Since the human brain seems to be able to focus on only one thought at a time, it's difficult to evaluate an advertising idea from the perspective of both a marketer and a customer. That's why it's necessary to use a two-step process when developing highly effective ads, sales letters, web pages, and e-mails.
The first step involves creating a rough draft of your marketing message, while emphasizing the strong points and best attributes of your product or service. Your message, especially your headline, should strive to capture your prospects' attention, focus on the many benefits they'll experience, and outline the important features and selling points. The first draft should include a call to action, as well as whatever contact information is necessary to get the prospect to follow through.
Navigate Through Expected Sales Objections
Possibly the most daunting obstacle to generating inquiries and making sales is human inertia, which is basically the tendancy to postpone, deliberate, and procrastinate. The best way to overcome that is to create a sense of urgency by imposing a deadline for taking action. Whether your supplies are limited -- or prices are about to go up -- or the prospect must act now "before it's too late", there needs to be a feeling of urgency conveyed if you are to be successful in overcoming the powerful forces of inaction and indecisiveness.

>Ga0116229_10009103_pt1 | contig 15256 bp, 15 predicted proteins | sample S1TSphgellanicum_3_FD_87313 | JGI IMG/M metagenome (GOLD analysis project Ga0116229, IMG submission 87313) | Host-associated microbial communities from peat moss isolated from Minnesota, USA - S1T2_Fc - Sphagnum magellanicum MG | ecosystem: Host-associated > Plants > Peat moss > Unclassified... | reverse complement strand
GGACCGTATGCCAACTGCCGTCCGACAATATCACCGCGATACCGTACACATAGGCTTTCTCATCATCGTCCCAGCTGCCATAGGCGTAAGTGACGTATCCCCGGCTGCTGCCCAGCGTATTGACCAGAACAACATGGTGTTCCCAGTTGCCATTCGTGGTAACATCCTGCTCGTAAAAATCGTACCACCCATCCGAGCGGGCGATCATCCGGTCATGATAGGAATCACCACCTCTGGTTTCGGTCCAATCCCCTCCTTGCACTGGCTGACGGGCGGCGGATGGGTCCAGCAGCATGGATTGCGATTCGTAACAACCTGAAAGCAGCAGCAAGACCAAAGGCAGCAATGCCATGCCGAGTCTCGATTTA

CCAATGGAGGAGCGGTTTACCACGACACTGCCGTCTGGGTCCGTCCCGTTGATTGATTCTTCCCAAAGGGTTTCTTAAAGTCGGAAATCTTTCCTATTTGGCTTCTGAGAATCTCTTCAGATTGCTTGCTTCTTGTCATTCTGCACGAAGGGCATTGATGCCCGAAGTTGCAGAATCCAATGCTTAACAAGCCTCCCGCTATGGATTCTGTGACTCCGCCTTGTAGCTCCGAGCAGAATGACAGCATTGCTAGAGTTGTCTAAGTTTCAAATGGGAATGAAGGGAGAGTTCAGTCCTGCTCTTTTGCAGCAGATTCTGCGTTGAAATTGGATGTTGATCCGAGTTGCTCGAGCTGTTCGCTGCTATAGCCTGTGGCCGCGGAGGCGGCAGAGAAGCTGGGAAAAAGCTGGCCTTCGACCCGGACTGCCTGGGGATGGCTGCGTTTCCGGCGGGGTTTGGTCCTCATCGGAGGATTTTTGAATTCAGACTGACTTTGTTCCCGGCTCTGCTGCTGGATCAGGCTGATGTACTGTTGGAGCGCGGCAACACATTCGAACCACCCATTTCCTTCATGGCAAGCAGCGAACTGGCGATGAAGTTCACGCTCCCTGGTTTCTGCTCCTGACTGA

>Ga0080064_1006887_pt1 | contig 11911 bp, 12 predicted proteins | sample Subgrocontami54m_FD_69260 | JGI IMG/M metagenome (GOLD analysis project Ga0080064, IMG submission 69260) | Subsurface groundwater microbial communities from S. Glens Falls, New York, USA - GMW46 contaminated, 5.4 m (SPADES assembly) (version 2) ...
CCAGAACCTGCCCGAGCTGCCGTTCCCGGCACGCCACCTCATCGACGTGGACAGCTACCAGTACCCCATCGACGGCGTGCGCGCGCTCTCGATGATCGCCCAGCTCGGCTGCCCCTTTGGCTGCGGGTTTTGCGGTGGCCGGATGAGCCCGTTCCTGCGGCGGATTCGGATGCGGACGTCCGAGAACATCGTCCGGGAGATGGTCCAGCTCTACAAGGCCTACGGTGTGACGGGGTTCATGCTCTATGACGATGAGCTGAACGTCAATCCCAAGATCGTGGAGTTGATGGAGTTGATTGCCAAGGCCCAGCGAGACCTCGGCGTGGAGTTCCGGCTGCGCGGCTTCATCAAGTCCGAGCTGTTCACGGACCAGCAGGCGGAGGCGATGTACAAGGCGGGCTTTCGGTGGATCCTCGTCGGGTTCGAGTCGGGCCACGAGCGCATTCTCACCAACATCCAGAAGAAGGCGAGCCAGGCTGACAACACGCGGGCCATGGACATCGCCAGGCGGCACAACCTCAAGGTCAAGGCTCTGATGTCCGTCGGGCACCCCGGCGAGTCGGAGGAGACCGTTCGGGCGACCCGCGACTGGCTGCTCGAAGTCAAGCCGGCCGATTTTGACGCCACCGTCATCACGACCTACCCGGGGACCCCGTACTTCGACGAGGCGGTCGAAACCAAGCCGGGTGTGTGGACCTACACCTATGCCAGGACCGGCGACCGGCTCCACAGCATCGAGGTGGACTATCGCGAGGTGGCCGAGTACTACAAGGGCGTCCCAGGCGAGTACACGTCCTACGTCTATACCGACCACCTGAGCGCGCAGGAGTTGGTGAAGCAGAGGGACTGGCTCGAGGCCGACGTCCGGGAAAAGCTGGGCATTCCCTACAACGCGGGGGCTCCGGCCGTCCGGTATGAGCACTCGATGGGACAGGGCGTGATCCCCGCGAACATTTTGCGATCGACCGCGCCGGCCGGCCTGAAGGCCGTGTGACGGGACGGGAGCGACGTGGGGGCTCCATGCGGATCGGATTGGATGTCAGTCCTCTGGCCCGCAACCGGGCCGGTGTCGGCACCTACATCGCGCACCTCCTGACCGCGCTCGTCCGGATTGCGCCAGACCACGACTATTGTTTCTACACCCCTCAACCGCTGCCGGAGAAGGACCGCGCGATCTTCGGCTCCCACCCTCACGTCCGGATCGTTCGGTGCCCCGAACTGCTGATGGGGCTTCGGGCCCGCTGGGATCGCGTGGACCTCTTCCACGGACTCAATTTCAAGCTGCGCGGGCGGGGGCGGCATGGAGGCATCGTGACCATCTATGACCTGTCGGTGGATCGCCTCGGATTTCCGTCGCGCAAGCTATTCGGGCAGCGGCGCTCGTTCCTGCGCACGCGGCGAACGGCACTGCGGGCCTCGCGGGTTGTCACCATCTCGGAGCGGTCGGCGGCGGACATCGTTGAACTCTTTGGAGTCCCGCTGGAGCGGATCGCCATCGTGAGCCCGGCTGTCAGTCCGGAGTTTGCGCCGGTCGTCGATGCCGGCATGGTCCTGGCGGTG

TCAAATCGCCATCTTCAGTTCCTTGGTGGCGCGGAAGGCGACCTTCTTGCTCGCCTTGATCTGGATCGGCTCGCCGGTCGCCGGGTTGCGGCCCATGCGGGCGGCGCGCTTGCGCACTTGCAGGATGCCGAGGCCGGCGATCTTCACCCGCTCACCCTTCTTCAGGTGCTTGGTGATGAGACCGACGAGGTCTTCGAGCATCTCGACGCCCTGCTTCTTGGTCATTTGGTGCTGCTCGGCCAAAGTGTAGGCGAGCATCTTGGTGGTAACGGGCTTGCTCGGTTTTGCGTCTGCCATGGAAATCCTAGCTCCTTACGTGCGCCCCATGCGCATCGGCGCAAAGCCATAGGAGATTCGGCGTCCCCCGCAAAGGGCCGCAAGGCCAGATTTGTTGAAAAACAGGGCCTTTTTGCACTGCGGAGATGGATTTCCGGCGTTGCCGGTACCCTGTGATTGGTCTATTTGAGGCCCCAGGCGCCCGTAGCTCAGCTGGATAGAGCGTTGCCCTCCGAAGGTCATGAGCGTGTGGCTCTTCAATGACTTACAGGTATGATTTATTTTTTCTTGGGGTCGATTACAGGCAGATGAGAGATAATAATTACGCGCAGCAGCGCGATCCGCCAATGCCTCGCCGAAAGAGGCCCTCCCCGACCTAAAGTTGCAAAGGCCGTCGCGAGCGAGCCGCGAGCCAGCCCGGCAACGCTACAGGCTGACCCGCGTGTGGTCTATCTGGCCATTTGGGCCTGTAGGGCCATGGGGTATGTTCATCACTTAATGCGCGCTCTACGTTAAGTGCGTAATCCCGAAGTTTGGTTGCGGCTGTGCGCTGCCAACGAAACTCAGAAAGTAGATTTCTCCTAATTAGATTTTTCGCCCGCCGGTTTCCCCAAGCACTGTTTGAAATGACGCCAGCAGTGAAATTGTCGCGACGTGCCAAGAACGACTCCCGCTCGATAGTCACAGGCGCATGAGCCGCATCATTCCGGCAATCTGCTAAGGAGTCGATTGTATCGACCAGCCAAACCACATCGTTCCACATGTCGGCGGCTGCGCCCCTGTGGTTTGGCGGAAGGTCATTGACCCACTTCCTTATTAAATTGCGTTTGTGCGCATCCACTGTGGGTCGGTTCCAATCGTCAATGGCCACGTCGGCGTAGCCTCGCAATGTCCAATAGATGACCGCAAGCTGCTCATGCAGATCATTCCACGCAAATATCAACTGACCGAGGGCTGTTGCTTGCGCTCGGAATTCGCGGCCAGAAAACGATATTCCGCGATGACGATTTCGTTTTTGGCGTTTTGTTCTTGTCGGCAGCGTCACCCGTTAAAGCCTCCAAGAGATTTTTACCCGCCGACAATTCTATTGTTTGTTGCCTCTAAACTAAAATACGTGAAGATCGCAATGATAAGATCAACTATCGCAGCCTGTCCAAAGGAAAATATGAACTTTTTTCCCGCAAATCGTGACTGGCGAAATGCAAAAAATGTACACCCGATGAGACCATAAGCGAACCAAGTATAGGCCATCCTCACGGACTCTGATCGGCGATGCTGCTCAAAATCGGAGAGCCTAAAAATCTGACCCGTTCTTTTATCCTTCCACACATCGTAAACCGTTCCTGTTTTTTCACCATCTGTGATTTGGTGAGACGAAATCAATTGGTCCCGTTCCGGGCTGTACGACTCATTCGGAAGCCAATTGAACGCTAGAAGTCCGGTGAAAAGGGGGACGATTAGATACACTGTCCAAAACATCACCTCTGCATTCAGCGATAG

Other obstacles in the sales process that you need to overcome early on include skepticism, mistrust, and pessimism. The ideal marketing message would remove any doubt in the customer's mind about quality, competitive prices, ongoing customer support, and the customer's ability to get a refund if they're dissatisfied. One common mindset that many prospects have is, "It sounds like a good product/service, but it probably won't work for me." A strategy you can use for overcoming that negative attitude is to include testimonials of satisfied customers -- just like them -- in your marketing materials.
Bypass Your Ego to Connect With Buyers
Part two of this marketing process is often ignored by small business owners and even some advertising agencies, but it can spell the difference between success and failure. It involves stepping back and looking at your message from the standpoint of your target audience. Here are two important questions to ask yourself: "Are they going to notice the ad or the sales message at all?" and "If they do notice it, why should they care?" If you're not sure, then that's a clear sign you need to strengthen your sales message and gear it more to the needs of your intended audience.
In order to create a winning ad or marketing campaign, it's necessary to ask yourself these blunt questions, and have the flexibility to make changes in your headlines, ad layout, graphics, ad copy, or marketing strategy. Getting a second or third opinion from people who will give you the unvarnished truth (as they see it) can help you develop a winning, original marketing message that will generate a profitable response.
If your marketing efforts fail to rise above the clutter of all the hundreds of nondescript ads, emails, and competing offers that the public is bombarded with every day, then your marketing message will be about as effective as a whisper on the trading floor of the New York Stock Exchange. Challenge yourself to produce compelling, high-impact marketing messages that will command attention and trigger a response from your target group.
© 2004 Optimal Marketing Communications
Joel Sussman, president of Optimal Marketing Communications and a writer/editor with 20 years experience, has developed on online resource called "Marketing Survival Kit". It features an array of hand-picked small business articles, choice marketing software, and instantly downloadable manuals. Visit http://www.marketingsurvivalkit.com